Velo Club Moulin

Saturday, 6 October 2018

Puddle ducks swim the Tour de Ben Nevis

While others VCMers think about CX season or walking up West Yorkshire hills, I'm still clinging on to XC season. No Fuss Events' Tour de Ben Nevis has been on my bucket list for years, but as it always falls on the weekend of Mrs W's birthday, I tend to lack the requisite brownie points.

For those unfamiliar with the event, it is a 60km loop around Ben Nevis, starting in Fort William and finishing (for 2018) at Nevis Range. It is run as a sort of enduro/XC mash up, with points allocated based on placings in timed stages, but with the whole loop from start to finish also counting as one of those five stages. My previous attempt in 2016 coincided with biblical downpours so the race became an "out and back" rather than the full loop. In 2018, with rumours that this might be the last edition, I made myself unpopular at home and headed up to Fort William.

After a spirited early morning drive through Glencoe, I lined up for the usual trackstand procession along the High Street behind the piper. As the pace increased, the first climb appeared sooner than expected, and my mid pack start position left me still some way behind the leaders. Bugger. I burnt a few matches to move up to a top 10 position and settled into my own pace.

Arriving at the top of Stage 1 (a rock strewn descent to Kinlochleven), my only ambition was to be less cautious than in 2016. A plan to recce this stage had not come to fruition due to work and weather, but I pedalled into the stage and hoped for the best. Riding my Giant Anthem gave me a bit more confidence than the hardtail ridden previously, as I popped off rocks and hopped a few water bars. Two larger water bars had me hauling on the anchors though: whilst I could probably hop them without incident, the consequences of a slightly mistimed landing would be a dented rim and a long walk back. An inelegant foot down over those two bars saw me getting to the bottom without any drama, still with inflated tyres and a good chunk faster that 2016. Job done.

The following road section was a chance to grab a bar and save some energy for Stage 2: a 12 minute landy track climb which I reckoned should suit me. After faffing with my timing chip at the start, I tapped out a reasonable pace which turned out to be good enough for 2nd fastest of the day. Boom.

From there, bow-waving through a succession of puddles alongside Loch Eilde left me cold and damp. I knew the river crossing and stage 3 hike-a-bike would be soon though, so I pressed on, eventually wading the river (thankfully only knee deep) and stopping for a couple of bars and a bit of banter with the marshal. As I dismounted for the walk/jog/ride/walk routine, it quickly became clear that my super-stiff carbon soled shoes had not been a wise choice and I probably should have eaten earlier, as the legs ran out of gas. A front wheel plunge into a deeper than expected muddy puddle and the resultant over-the-bars compounded my woes, as the two riders in front skipped off into the distance. I didn't ever get into a decent rhythm on this stage and arrived at the checkpoint to regroup. Unfortunately the jelly babies in my top-tube bag had taken a dip in the aforementioned muddy puddle and were not looking too appetising. The marshals were great though, helping me replenish my supplies quickly and sending me on my way.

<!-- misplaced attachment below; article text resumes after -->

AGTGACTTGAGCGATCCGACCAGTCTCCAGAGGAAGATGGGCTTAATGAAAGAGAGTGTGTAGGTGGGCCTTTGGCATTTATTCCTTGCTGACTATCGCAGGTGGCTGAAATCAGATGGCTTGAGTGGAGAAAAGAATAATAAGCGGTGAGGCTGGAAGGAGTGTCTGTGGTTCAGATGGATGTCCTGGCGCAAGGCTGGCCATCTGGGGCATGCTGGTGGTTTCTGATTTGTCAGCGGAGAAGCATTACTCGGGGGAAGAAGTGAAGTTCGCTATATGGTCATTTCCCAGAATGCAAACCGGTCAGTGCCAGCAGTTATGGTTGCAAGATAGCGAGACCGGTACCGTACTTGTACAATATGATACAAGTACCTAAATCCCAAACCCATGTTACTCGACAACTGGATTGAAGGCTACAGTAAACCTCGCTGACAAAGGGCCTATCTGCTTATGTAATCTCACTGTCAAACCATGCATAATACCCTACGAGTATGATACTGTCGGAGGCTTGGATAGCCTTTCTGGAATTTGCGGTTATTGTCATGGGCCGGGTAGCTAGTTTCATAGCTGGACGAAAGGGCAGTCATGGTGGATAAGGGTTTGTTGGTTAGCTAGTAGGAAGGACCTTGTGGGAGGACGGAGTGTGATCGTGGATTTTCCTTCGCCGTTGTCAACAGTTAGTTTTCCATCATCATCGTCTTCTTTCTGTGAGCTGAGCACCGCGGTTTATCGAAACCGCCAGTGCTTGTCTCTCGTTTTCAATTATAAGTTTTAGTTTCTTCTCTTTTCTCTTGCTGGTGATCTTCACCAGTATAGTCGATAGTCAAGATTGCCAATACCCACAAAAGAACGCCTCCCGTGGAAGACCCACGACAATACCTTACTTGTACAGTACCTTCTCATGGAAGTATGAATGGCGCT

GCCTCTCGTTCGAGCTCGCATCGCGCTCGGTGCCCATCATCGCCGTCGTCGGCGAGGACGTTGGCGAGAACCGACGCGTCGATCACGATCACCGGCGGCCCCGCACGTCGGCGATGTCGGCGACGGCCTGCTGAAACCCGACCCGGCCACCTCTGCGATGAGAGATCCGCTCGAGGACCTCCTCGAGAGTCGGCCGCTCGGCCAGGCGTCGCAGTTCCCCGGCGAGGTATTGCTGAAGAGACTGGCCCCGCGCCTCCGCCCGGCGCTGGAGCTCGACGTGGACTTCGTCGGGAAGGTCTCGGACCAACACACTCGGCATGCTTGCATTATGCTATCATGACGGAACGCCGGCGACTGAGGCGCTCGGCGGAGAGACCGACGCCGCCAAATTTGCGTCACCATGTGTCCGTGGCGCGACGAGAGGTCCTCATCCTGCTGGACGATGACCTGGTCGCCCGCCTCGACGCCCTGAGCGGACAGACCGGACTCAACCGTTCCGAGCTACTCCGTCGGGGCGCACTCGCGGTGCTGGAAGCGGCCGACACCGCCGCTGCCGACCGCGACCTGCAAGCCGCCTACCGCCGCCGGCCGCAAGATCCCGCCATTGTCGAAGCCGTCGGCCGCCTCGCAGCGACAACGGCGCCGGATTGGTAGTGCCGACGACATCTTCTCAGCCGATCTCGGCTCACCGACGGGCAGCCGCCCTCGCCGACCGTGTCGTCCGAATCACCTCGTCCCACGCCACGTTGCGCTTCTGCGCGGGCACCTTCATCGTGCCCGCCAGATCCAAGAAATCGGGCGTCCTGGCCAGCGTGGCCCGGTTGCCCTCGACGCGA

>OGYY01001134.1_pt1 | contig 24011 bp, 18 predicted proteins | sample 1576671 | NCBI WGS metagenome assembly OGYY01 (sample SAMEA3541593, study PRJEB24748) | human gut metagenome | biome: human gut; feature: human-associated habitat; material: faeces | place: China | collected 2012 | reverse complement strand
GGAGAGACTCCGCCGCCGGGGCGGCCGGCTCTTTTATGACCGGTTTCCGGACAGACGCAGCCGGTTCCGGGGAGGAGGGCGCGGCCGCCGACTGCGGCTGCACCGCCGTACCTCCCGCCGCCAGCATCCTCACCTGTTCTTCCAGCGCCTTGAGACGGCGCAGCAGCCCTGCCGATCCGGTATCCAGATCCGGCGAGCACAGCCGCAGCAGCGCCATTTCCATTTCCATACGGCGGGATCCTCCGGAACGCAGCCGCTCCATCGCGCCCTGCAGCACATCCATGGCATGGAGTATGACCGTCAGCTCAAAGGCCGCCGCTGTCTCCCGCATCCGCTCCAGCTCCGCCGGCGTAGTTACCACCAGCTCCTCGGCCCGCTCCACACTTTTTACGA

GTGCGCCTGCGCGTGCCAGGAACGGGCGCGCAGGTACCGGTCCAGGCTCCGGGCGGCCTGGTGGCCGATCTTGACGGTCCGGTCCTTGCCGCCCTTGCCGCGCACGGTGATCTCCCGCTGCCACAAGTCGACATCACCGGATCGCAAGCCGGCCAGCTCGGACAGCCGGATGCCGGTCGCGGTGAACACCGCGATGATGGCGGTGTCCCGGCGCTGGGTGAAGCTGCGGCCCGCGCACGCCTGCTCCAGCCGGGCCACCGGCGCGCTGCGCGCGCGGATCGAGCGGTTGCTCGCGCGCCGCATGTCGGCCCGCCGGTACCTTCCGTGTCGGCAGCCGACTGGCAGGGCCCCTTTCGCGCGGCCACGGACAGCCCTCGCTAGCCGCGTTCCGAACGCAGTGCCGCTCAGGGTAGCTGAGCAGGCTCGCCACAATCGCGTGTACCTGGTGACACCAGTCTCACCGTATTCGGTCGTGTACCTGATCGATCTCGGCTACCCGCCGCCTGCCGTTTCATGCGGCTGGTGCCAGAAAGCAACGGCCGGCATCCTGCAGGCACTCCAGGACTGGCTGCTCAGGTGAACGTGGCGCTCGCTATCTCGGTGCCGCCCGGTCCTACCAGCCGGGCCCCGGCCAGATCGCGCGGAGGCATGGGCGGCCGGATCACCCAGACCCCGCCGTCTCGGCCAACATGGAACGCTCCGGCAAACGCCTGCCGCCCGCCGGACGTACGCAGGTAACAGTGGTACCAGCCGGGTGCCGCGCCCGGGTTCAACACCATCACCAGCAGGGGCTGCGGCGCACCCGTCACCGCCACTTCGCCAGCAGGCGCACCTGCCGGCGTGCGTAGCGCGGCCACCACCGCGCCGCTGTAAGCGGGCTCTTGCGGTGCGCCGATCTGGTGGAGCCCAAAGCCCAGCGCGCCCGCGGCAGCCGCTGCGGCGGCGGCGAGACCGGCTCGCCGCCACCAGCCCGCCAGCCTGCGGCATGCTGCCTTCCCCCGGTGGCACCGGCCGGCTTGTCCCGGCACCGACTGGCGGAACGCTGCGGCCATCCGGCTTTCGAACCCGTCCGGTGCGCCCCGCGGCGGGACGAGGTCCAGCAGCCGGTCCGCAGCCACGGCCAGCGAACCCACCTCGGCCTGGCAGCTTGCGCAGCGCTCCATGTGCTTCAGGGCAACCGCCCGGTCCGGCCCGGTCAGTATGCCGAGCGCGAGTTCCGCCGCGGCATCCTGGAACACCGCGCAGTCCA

Armed with the news that there were "4 or 5" riders in front, the aim became to preserve my position. Eventually (probably about an hour too late) I gave in to the cold and stopped to put on the lightweight Endura jacket that I had been carrying in my back pocket for the past 2 hours. This (combined with the sugar finally kicking in) gave me a much needed boost for ticking off the final 10 miles.

The Nevis Range firetracks were a headwindy gurn on tired legs, made better only by the thought that I definitely had it easier than the plodding ultra-marathon runners I passed. I eased past a flagging rider with a few miles to go and just kept turning the pedals, longing for a singletrack descent. Pedalling into Stage 4 it soon became apparent that my front brake pads were shot after hours of muddy puddles though, so I lacked the control and flow I would have liked, and lost a few crucial seconds.

Rejuvenated by the swoopy descent, tired legs were briefly forgotten and the sunshine of the Nevis Range finish seemed to arrive too soon. Crossing the line in 5th in around 3h30min (still some way behind overall winner Gary Macdonald) I was pretty pleased to be towards the sharp end. Final results confirmed that my hesitancy on the descents cost me on the overall points though: despite finishing 5th overall and 2nd on stage 2, my lower placings on the other stages saw me drop back to a still respectable 6th.

It will be a shame if No Fuss don't run the race or something similar next year. This event is a great day out in big hills with a properly remote feel, and there are precious few races of this distance. Fingers crossed it returns in some form. I know I can go faster on those descents, bring some brake pads that last, eat a bit earlier, and shave a few minutes off in the hike-a-bike. Maybe next time it could even be dry. More of this sort of thing.

Tuesday, 14 August 2018

I Know What You Did Last Summer: Tour of the Cairngorms

Tap tap. Is this thing on? Time to blow the cobwebs off the VCM blog. The lack of posts suggest that everyone has been too busy making the most of the first Scottish summer for about five years. More riding, less writing. You can't waste opportunities like these. Dusty trails needed to be shredded before everything reverts to standard Scottish dreich (like today).